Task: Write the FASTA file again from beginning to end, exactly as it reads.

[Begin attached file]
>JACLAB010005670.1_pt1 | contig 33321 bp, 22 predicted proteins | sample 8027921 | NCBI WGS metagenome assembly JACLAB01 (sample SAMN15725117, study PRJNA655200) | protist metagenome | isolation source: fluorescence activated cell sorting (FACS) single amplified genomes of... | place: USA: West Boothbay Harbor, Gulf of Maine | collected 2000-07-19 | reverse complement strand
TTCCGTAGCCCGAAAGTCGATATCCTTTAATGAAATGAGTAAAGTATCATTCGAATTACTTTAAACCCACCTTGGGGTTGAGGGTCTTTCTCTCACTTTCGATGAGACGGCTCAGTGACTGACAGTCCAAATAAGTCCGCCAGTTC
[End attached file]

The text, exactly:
>JACLAB010005670.1_pt1 | contig 33321 bp, 22 predicted proteins | sample 8027921 | NCBI WGS metagenome assembly JACLAB01 (sample SAMN15725117, study PRJNA655200) | protist metagenome | isolation source: fluorescence activated cell sorting (FACS) single amplified genomes of... | place: USA: West Boothbay Harbor, Gulf of Maine | collected 2000-07-19 | reverse complement strand
TTCCGTAGCCCGAAAGTCGATATCCTTTAATGAAATGAGTAAAGTATCATTCGAATTACTTTAAACCCACCTTGGGGTTGAGGGTCTTTCTCTCACTTTCGATGAGACGGCTCAGTGACTGACAGTCCAAATAAGTCCGCCAGTTC